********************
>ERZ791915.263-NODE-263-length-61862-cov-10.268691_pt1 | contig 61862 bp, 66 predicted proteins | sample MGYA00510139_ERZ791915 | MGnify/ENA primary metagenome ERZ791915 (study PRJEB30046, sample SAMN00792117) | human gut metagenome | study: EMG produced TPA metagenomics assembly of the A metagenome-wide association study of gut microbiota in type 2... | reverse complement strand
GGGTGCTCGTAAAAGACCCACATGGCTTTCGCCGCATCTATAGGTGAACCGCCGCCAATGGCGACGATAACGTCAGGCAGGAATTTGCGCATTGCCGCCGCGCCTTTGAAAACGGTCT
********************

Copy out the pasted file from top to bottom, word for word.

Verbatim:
>ERZ791915.263-NODE-263-length-61862-cov-10.268691_pt1 | contig 61862 bp, 66 predicted proteins | sample MGYA00510139_ERZ791915 | MGnify/ENA primary metagenome ERZ791915 (study PRJEB30046, sample SAMN00792117) | human gut metagenome | study: EMG produced TPA metagenomics assembly of the A metagenome-wide association study of gut microbiota in type 2... | reverse complement strand
GGGTGCTCGTAAAAGACCCACATGGCTTTCGCCGCATCTATAGGTGAACCGCCGCCAATGGCGACGATAACGTCAGGCAGGAATTTGCGCATTGCCGCCGCGCCTTTGAAAACGGTCT